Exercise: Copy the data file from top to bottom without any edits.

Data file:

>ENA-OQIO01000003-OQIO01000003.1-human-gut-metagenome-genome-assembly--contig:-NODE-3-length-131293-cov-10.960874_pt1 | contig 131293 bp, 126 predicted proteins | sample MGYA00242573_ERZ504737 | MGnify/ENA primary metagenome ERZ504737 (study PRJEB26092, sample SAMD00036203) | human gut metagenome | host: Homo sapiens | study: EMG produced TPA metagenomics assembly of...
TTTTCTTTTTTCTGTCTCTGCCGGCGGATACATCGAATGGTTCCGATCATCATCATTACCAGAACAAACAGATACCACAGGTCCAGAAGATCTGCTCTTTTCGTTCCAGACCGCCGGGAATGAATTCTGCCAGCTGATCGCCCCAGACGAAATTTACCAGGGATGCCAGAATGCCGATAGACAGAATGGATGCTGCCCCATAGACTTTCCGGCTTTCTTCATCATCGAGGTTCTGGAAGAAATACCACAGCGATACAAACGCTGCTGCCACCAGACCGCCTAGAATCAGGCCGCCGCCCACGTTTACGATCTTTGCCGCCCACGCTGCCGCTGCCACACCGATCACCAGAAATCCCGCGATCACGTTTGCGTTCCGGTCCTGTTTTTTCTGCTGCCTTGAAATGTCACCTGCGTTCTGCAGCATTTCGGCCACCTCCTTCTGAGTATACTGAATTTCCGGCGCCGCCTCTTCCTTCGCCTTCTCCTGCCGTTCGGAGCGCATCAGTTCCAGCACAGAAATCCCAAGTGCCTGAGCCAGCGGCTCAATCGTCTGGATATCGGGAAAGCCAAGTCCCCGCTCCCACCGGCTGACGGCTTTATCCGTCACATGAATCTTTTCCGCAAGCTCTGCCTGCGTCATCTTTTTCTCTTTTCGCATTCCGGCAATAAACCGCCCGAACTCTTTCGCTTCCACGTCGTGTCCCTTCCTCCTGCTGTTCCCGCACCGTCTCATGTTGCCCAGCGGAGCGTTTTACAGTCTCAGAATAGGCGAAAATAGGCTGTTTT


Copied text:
>ENA-OQIO01000003-OQIO01000003.1-human-gut-metagenome-genome-assembly--contig:-NODE-3-length-131293-cov-10.960874_pt1 | contig 131293 bp, 126 predicted proteins | sample MGYA00242573_ERZ504737 | MGnify/ENA primary metagenome ERZ504737 (study PRJEB26092, sample SAMD00036203) | human gut metagenome | host: Homo sapiens | study: EMG produced TPA metagenomics assembly of...
TTTTCTTTTTTCTGTCTCTGCCGGCGGATACATCGAATGGTTCCGATCATCATCATTACCAGAACAAACAGATACCACAGGTCCAGAAGATCTGCTCTTTTCGTTCCAGACCGCCGGGAATGAATTCTGCCAGCTGATCGCCCCAGACGAAATTTACCAGGGATGCCAGAATGCCGATAGACAGAATGGATGCTGCCCCATAGACTTTCCGGCTTTCTTCATCATCGAGGTTCTGGAAGAAATACCACAGCGATACAAACGCTGCTGCCACCAGACCGCCTAGAATCAGGCCGCCGCCCACGTTTACGATCTTTGCCGCCCACGCTGCCGCTGCCACACCGATCACCAGAAATCCCGCGATCACGTTTGCGTTCCGGTCCTGTTTTTTCTGCTGCCTTGAAATGTCACCTGCGTTCTGCAGCATTTCGGCCACCTCCTTCTGAGTATACTGAATTTCCGGCGCCGCCTCTTCCTTCGCCTTCTCCTGCCGTTCGGAGCGCATCAGTTCCAGCACAGAAATCCCAAGTGCCTGAGCCAGCGGCTCAATCGTCTGGATATCGGGAAAGCCAAGTCCCCGCTCCCACCGGCTGACGGCTTTATCCGTCACATGAATCTTTTCCGCAAGCTCTGCCTGCGTCATCTTTTTCTCTTTTCGCATTCCGGCAATAAACCGCCCGAACTCTTTCGCTTCCACGTCGTGTCCCTTCCTCCTGCTGTTCCCGCACCGTCTCATGTTGCCCAGCGGAGCGTTTTACAGTCTCAGAATAGGCGAAAATAGGCTGTTTT